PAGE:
by Stephen Tall on January 13, 2009
There’s a typically forthright article in today’s Times by David Aaronovitch excoriating all three major political parties for their pusillanimous response to the anti-immigration movement represented by Labour’s Frank Field and the Tories’ Nicholas Soames. His ire was provoked by BBC Radio 4’s Beyond Westminster programme (available here on iPlayer for the next few days) and specifically the responses of the politicians interviewed:
Not one of the pols, Chris Huhne, of the Lib Dems, Damian Green, of the Tories, or Phil Woolas, of Labour, could find anything good to say about immigration, except in passing on quickly to how tough they would all be. Mr Huhne: “Clearly we made a big mistake in allowing entry for new entrants to the EU when others didn’t.” But didn’t we get a lot of talent, he was asked. “Yes, we did,” he conceded, “but there is a pace of change issue and an absorption issue…” Oh heroic Huhne! And so we should have a “points system as operated in Australia” and – incidentally – as recommended by Migration Watch. … all [our pusillanimous partymen are] now involved in a revolting public auction to show who can be the “toughest” on the economic migrant – that miscreant who comes over and does our jobs and pays our taxes and adds to our pool of talent.
Aaronovitch has a point: most politicians, however liberal and progressive (and there are few much more liberal or progressive than Chris Huhne), find themselves on the defensive when it comes to immigration. Unlike media commentators, most politicians find themselves constantly berated by constituents whose discontent with council/government services is fuelled by media-inspired hysteria that it’s all the fault of Johnny Foreigner.
Aaronovitch didn’t, for example, choose to quote from this parliamentary speech by Chris last year, which sums up the party’s position of supporting managed immigration:
Immigration has brought enormous benefits to this country, economic, social and cultural. We must continue to be an open and tolerant society that looks out at the world with confidence, and not turn in on ourselves, fearing the phantoms of xenophobia. But if we are to sustain that vision, which has been so much a part of our own history and success, it must be on the basis of two strong conditions. The first is the integration of immigrant communities in our society on the basis of our common language and shared values, and the second is management of the system that controls our borders in the interests of all of us. On both those objectives, the Government have fallen down lamentably. The Liberal Democrats merely hope that the points-based immigration system will be a step towards the remedying of past failure.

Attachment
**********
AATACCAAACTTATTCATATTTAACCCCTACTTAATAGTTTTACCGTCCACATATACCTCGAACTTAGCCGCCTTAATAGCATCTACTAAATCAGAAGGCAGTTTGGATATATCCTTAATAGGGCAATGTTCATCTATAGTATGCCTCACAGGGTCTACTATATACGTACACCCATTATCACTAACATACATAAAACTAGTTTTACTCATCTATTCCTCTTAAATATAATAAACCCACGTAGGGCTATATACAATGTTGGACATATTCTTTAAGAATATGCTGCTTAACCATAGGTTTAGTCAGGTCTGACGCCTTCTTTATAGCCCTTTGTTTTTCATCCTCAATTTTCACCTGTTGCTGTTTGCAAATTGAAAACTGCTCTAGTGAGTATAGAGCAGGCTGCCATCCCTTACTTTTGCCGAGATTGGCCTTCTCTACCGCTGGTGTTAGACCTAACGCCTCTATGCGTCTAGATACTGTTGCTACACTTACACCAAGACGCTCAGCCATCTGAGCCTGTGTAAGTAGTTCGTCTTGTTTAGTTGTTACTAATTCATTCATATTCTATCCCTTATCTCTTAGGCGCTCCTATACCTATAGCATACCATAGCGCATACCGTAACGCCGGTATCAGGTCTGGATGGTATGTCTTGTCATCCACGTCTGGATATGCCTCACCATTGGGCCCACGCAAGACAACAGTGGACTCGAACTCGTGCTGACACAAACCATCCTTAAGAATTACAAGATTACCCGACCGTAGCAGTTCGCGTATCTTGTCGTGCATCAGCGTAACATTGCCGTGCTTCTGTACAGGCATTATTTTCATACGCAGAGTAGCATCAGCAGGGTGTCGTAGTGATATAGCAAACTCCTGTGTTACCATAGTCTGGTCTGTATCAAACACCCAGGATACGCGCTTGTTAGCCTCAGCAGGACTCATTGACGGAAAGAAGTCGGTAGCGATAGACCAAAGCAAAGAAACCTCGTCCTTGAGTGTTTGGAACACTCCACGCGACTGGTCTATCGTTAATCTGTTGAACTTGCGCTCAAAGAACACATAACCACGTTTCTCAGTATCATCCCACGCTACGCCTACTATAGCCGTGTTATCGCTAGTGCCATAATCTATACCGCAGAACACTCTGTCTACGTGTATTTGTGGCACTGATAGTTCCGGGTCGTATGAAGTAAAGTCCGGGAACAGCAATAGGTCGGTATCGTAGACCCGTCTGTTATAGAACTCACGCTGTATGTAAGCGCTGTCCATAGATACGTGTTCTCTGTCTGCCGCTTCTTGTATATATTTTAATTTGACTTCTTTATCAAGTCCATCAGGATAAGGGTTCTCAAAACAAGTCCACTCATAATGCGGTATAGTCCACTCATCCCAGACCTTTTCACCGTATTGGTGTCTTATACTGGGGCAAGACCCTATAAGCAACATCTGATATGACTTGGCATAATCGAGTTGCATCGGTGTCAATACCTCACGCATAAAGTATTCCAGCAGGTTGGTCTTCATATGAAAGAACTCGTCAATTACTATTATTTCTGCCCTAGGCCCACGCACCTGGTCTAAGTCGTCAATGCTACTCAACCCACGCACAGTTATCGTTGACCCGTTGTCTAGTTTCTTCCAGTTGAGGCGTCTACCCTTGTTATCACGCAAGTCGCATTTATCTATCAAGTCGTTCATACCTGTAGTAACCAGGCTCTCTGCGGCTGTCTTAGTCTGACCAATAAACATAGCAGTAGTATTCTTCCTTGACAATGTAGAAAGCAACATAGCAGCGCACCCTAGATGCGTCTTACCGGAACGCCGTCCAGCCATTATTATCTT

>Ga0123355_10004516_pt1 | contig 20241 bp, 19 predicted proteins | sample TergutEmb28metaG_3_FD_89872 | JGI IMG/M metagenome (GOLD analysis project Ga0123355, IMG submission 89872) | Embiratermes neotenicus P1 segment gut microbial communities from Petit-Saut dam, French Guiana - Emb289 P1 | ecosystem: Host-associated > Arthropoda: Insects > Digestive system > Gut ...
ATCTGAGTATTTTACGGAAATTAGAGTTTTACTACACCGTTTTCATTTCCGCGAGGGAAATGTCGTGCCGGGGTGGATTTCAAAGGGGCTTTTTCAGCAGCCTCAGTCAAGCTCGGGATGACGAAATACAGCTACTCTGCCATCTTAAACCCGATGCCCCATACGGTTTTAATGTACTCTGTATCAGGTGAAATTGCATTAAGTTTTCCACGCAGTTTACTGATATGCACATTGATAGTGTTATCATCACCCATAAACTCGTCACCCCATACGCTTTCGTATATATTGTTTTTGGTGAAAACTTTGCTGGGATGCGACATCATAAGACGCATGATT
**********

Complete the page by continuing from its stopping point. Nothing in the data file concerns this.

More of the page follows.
My liberal instinct – as someone fully in favour of the free movement of labour, goods, capital and services – is for minimal/zero border controls and unlimited (im)migration. But I’m in the responsibility-free position of no longer being an elected politician. The truth is, though, that unless local and national governments predict and plan then public services begin to buckle under the strain of random population swells, causing problems both for the new settlers and existing communities.
Of course immigration has been generally positive for this country, and the vast majority of those who’ve come to the UK will become net contributors to the economy; but there is an up-front cost, and it’s naïve not to acknowledge it.
All this prompts me to ask you, LDV’s readers, what you think should be the basis of the UK’s response to immigration. Should we:
>> Open the borders, and impose no immigration restrictions
>> Have managed immigration, eg through a points system
>> Operate an annual cap on immigration, with work-permits strictly limited to 4-years
>> Close the borders, and accept no more immigrants
Those are the choices; eyes right to cast your votes in the poll; and feel free to mount a write-in campaign for your own preferred solution below…